Next: So, is it all worth it?

The lessons we are learning are based on an elaborate cosmology made up, as far as I can tell, of universal vibrations, quantum mechanics, and enzymes. Yet the takeaways are so simple: Eat leafy greens. Chew before you swallow. Stop beating yourself up. I visit a practitioner of iridology, in which the irises of one's eyes are used to diagnose health issues throughout the body. She tells me that I have circulation problems and a yeast overgrowth and should increase my cardio and cut back on refined carbs. I dutifully make notes and promise to take better care of myself—two things I have never done in a doctor's office, though I've gotten identical advice there. But this feels so radically different from having a stethoscoped guy pull out a BMI chart and tell me to lay off the dinner rolls. It feels like a quest that demands my curiosity and engagement; it makes me the hero of my own life.

On the fourth day, we break the fast with a raw "pasta" of zucchini and cucumber. It tastes fresh and tangy, sharp and alive. It also feels, well, healing. (Do I talk this way now?) Including my prefasting diet, I've been off alcohol, refined sugar, and fake diet food for a couple of weeks. I can't remember feeling healthier or more awake. This is galling, as I'd secretly hoped the nutrition rules wouldn't apply to me, the way everybody hopes she'll be the one to cheat death. I get, for the first time in 43 years, that I really am what I eat.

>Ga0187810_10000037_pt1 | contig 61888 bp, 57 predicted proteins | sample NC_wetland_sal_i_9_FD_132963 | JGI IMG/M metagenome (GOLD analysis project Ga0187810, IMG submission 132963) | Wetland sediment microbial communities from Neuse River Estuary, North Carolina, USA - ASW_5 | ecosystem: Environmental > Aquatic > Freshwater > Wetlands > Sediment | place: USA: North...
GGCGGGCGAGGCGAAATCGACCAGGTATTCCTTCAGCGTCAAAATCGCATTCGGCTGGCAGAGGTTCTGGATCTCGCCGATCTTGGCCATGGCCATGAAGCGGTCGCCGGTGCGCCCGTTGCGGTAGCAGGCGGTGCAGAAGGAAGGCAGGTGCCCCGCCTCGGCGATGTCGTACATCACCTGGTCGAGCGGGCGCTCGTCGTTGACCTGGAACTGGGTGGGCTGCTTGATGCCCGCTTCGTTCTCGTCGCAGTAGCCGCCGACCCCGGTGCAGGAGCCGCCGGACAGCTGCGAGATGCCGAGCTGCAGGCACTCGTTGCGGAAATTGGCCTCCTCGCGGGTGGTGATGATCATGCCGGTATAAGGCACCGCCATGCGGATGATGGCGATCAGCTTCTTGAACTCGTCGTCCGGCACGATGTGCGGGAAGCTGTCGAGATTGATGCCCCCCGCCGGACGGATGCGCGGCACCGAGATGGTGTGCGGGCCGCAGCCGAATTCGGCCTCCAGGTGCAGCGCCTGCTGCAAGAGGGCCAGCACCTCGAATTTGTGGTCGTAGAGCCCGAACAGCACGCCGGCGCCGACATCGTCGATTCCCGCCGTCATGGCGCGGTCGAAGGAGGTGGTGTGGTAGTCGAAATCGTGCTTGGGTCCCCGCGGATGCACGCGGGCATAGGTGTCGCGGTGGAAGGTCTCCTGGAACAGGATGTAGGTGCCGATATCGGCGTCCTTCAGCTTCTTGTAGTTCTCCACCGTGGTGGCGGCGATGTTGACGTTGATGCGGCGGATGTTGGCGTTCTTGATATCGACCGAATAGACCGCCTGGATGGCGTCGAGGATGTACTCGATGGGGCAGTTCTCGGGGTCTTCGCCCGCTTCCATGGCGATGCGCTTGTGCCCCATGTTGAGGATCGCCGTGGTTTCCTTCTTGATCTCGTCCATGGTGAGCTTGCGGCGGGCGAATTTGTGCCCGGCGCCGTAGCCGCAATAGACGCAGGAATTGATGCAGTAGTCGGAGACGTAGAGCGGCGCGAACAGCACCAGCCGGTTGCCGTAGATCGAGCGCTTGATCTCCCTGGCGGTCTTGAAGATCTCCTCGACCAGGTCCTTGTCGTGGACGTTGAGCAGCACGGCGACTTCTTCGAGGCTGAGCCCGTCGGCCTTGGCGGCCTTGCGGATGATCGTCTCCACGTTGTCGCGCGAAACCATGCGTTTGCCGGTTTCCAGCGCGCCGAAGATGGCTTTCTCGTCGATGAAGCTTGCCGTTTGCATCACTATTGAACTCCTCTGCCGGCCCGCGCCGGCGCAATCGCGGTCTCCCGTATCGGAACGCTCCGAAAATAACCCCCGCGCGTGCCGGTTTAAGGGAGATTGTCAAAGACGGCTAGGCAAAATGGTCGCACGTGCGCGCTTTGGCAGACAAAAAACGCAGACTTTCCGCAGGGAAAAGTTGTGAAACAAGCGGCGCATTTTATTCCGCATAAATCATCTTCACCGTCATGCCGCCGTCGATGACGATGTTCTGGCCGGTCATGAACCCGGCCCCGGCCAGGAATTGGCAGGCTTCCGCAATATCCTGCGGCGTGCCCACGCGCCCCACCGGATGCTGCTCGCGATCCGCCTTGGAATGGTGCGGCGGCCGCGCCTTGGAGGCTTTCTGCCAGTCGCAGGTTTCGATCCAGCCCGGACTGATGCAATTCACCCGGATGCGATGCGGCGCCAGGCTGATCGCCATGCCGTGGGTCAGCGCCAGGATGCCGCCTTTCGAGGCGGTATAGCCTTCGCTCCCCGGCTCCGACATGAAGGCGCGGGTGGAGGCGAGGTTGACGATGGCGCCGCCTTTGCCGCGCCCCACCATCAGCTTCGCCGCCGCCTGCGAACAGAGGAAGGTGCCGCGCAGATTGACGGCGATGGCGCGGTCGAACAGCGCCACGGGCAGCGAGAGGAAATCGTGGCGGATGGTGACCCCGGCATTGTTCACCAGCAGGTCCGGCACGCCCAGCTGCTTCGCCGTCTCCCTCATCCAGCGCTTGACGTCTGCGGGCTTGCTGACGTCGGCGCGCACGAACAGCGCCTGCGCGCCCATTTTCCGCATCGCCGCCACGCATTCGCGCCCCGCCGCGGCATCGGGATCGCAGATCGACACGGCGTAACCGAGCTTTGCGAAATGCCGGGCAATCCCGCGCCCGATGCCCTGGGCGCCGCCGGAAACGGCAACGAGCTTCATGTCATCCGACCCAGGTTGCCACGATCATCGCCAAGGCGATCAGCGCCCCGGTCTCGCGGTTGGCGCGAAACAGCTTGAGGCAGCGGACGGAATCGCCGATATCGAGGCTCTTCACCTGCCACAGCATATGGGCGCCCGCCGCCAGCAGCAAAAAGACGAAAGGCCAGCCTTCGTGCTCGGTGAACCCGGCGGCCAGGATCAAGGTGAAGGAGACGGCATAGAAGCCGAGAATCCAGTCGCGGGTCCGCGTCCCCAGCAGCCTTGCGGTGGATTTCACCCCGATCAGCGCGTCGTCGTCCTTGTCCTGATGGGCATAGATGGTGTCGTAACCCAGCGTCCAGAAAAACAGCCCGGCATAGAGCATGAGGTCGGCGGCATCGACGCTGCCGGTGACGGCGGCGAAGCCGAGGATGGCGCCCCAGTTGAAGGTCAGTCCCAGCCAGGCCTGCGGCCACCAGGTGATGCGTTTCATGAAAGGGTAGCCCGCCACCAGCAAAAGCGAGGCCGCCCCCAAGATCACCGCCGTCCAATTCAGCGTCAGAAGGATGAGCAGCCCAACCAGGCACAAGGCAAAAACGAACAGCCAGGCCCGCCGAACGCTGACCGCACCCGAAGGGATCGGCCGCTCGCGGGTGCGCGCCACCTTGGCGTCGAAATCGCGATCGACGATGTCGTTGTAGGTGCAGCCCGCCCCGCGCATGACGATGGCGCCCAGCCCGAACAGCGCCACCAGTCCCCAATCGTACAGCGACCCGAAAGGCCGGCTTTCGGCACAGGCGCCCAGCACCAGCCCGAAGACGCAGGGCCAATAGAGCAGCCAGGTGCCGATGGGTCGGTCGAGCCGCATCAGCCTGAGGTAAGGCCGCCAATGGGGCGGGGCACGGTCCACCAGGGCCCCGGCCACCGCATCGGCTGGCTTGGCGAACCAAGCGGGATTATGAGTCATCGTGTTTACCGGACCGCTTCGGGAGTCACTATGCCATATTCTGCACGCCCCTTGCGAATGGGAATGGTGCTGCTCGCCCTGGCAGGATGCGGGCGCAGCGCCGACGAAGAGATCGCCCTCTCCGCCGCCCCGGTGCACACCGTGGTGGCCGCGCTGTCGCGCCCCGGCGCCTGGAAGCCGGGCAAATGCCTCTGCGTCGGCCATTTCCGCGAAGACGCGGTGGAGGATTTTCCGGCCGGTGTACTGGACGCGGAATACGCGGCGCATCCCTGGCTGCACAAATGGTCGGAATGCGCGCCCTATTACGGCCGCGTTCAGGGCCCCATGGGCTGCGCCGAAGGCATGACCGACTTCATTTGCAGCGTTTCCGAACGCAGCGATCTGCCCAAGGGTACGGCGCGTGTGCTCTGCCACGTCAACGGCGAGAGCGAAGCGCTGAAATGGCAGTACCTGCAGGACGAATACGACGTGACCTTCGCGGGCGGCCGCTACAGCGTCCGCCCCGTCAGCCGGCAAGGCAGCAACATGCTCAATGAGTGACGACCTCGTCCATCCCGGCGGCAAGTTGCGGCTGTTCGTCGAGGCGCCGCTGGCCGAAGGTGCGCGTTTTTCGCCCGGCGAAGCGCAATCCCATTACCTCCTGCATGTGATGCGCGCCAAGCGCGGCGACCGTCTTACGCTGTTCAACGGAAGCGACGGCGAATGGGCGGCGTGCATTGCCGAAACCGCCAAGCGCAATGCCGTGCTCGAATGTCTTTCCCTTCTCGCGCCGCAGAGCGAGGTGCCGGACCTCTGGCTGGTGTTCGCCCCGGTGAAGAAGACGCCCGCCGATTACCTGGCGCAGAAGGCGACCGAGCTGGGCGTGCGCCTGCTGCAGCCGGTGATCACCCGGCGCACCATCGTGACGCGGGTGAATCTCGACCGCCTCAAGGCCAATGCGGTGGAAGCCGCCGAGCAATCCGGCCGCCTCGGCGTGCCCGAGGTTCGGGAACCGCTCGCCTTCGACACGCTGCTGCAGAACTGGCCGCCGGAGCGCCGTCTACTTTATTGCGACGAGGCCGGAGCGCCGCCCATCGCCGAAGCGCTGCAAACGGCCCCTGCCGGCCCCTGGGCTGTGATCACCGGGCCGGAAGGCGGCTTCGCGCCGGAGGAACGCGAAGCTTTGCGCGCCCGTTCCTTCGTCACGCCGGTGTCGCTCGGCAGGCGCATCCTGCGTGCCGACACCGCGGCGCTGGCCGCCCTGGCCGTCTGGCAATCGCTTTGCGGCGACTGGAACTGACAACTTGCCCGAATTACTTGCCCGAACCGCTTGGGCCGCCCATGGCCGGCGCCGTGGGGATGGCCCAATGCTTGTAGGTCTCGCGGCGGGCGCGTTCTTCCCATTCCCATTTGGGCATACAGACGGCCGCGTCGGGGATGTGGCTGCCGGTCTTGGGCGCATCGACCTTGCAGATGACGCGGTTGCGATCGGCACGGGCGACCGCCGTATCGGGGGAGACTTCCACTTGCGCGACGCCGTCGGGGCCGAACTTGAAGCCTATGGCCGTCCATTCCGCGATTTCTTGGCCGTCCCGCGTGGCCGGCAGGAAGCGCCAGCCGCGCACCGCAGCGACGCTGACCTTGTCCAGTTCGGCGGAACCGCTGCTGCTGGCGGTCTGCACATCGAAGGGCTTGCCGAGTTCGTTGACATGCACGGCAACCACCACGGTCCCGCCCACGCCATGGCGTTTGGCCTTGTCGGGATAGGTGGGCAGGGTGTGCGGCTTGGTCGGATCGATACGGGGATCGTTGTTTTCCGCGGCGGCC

This lesson alone would be worth the cost of the trip, which is similar to a four-day package to Walt Disney World, that other Magic Kingdom. On the way home, I realize that even if my digestive system hasn't been reset, my palate has: I crave the crunch of vegetables, not the ooze of cheese or the buttery pillow of a baked good. In fact, I walk right past the cinnamon buns and find the least depressed prepackaged salad in George Bush Intercontinental Airport. Out here in the real world, it's harder to live deliberately. But I've never been more willing to try.